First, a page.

Friday, April 16, 2010

Cry Spotting

Not that there is anything wrong with it.....but I'm not a big fan of crying.

Now I'm not going to sit here and try to tell you that I haven't experimented with a bit of crying in my day. But this experimentation mostly took place when I was younger, and more impressionable. Guys, need I say more than Brian's Song? Yeah, enough said.

Before becoming a father, not being a fan of crying and all, I would pretty much tune out any form of it that I would hear from other peoples children. Seriously, all forms of 'kid crying' were like nails down the proverbial chalkboard to me. In fact, if a kid was crying in room I was entering, I would often pull a U-turn on the spot just to avoid the drama, letting the child's parents deal with the issue at hand. I didn't want to deal with it unless, of course, I was forced to.
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My real problem was that I hadn't developed Crydar - the ability to spot a genuine cry.

But now it's a different story. Now I'm a dad. Now I can deal with a crying child. My crying child. It has a profound effect on a dad, or mom, to hear their young and helpless child hurt or in pain. And Crying? Crying children trigger some primal response in parents.

In fact, I would argue that there is no more powerful force on the planet than that force which a new parent generates immediately upon hearing the genuine cry from a child they are separated from. Mountains could literally be moved, or atoms split if these very flashes of energy could be harnessed in a safe and usable manner.

However, as children get a bit older, they also get a bit smarter everyday. They subconsciously learn what buttons can be pushed. They learn that if they cry, their mother or father will often instantly melt, and quite possibly, give them whatever it is that they want in the moment. This is a powerful tool for a child and of course the vast majority of kids often test the limits of their parents resolve by running the gambit of dramatic crying episodes...often daily. I don't really blame them though. They often don't realize that they are laying it on thick.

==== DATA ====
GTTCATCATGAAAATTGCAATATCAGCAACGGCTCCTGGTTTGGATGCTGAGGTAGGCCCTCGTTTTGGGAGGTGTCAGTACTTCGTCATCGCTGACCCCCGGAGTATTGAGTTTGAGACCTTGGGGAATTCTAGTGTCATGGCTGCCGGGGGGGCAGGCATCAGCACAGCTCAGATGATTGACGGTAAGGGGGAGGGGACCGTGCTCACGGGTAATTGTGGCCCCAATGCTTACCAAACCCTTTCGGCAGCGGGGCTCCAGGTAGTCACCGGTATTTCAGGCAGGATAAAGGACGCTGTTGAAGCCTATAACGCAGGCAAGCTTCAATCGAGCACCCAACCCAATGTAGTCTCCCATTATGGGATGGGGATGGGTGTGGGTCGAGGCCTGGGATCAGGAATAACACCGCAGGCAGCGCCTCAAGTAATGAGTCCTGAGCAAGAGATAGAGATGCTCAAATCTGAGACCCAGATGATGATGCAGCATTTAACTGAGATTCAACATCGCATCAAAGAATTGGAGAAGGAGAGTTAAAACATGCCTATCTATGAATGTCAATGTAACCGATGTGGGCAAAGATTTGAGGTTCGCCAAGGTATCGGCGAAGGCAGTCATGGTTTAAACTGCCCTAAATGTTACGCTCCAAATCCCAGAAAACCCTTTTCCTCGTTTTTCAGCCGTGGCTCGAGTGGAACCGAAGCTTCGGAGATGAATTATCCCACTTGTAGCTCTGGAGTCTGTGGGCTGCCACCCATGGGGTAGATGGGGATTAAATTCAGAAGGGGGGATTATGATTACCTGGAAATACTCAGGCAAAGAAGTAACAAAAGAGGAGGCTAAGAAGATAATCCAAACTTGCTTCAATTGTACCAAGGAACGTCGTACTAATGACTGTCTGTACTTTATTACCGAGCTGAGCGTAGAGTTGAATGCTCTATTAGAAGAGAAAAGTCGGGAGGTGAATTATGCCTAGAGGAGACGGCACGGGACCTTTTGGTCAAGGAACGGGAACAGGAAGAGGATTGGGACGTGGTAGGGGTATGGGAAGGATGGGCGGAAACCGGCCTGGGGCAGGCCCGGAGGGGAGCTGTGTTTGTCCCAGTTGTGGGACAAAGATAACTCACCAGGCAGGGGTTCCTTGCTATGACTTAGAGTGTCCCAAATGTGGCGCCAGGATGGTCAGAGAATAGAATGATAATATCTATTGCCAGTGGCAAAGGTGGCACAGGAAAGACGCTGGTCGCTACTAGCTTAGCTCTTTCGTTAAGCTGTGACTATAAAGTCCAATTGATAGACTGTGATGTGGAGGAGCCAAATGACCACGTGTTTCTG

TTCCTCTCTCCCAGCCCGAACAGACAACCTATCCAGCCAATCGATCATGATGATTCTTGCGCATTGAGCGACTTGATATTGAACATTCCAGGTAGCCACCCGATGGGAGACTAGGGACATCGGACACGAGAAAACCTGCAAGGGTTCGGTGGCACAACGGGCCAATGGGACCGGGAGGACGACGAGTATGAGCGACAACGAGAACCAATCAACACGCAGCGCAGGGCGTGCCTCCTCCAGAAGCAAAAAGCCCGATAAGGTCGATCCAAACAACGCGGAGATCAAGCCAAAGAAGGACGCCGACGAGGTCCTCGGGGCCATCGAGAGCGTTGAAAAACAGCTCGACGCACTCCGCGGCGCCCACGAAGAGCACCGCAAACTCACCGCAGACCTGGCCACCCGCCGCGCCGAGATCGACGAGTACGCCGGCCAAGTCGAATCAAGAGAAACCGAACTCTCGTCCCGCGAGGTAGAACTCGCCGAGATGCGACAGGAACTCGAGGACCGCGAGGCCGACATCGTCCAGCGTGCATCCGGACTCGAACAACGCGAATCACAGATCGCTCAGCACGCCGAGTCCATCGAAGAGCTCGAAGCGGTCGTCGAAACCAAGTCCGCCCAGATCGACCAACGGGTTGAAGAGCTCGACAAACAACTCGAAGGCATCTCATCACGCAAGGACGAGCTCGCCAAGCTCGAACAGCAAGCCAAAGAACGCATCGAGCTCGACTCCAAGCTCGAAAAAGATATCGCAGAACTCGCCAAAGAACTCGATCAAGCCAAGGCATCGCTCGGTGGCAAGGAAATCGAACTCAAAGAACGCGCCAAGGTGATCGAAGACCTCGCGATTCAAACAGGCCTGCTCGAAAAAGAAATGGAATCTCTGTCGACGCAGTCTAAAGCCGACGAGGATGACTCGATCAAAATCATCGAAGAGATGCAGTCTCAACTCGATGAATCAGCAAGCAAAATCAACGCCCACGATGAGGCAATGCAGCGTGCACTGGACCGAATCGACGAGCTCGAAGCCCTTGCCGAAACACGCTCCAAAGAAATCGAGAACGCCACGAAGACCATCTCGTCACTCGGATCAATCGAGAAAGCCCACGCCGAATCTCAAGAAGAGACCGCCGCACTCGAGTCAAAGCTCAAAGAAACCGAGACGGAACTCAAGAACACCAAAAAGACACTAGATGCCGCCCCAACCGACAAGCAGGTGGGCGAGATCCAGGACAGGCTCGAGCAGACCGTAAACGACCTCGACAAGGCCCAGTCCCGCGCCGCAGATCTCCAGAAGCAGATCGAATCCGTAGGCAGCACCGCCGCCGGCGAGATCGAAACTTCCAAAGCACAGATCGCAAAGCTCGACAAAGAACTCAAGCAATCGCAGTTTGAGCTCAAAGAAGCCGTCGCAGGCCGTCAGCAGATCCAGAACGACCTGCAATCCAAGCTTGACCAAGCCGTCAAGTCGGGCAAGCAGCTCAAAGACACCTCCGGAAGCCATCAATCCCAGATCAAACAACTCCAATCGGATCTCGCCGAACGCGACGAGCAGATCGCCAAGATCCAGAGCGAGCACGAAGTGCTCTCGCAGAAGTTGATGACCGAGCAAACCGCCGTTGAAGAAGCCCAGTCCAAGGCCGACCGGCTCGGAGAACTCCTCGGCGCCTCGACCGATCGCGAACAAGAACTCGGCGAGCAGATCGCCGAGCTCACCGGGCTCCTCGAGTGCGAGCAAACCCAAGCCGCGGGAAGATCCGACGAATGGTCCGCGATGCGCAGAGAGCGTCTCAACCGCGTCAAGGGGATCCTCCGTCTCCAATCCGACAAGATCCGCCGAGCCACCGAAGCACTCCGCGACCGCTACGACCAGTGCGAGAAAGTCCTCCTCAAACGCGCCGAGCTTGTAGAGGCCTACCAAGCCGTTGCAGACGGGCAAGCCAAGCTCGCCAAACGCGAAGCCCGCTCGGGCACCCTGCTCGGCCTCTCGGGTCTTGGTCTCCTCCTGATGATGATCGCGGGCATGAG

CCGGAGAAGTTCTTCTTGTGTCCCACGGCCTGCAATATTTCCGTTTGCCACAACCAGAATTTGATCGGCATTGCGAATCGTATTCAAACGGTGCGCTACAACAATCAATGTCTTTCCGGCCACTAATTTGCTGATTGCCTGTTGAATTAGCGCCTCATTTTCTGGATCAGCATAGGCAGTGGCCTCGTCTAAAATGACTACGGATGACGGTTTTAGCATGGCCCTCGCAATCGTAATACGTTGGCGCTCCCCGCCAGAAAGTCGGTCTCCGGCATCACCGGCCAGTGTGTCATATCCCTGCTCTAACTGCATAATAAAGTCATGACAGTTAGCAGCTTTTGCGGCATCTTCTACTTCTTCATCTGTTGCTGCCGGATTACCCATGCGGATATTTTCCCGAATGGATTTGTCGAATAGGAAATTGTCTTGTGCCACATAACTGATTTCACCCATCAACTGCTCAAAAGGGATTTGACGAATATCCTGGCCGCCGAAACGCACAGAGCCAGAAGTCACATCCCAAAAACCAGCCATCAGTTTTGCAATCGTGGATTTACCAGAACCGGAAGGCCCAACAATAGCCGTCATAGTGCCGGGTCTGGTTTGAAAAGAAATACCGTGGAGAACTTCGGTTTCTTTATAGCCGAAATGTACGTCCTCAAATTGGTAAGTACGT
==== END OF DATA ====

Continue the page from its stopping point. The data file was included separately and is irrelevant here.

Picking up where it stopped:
So it has helped me quite a bit that after nearly three years as a dad I have developed highly functioning Crydar.

I can spot a real cry in no time flat. This comes naturally now. In fact, most of the time I can spot a fake cry even when the crier doesn't know that they are presenting one. Heck, there may even be tears involved. Years of experience have helped me hone in on the distinctions.

So, as I put my little guy into his crib tonight, if after a few minutes I hear him crying over the monitor, he needs to realize that his daddy's Crydar will be on. And, if his is not an authentic cry, well then it may be a few minutes before someone makes their way up to check on him. And although we will tell him how much we love him when we do respond, we might just let him cry that fake cry for a little while.

Not that there's anything wrong with it, of course.


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15 comments:

Kevin P Metzger said...

"In fact, I would argue that there is no more powerful force on the planet than that force which a new parent generates immediately upon hearing the genuine cry from a child they are separated from. Mountains could literally be moved, or atoms split if these very flashes of energy could be harnessed in a safe and usable manner"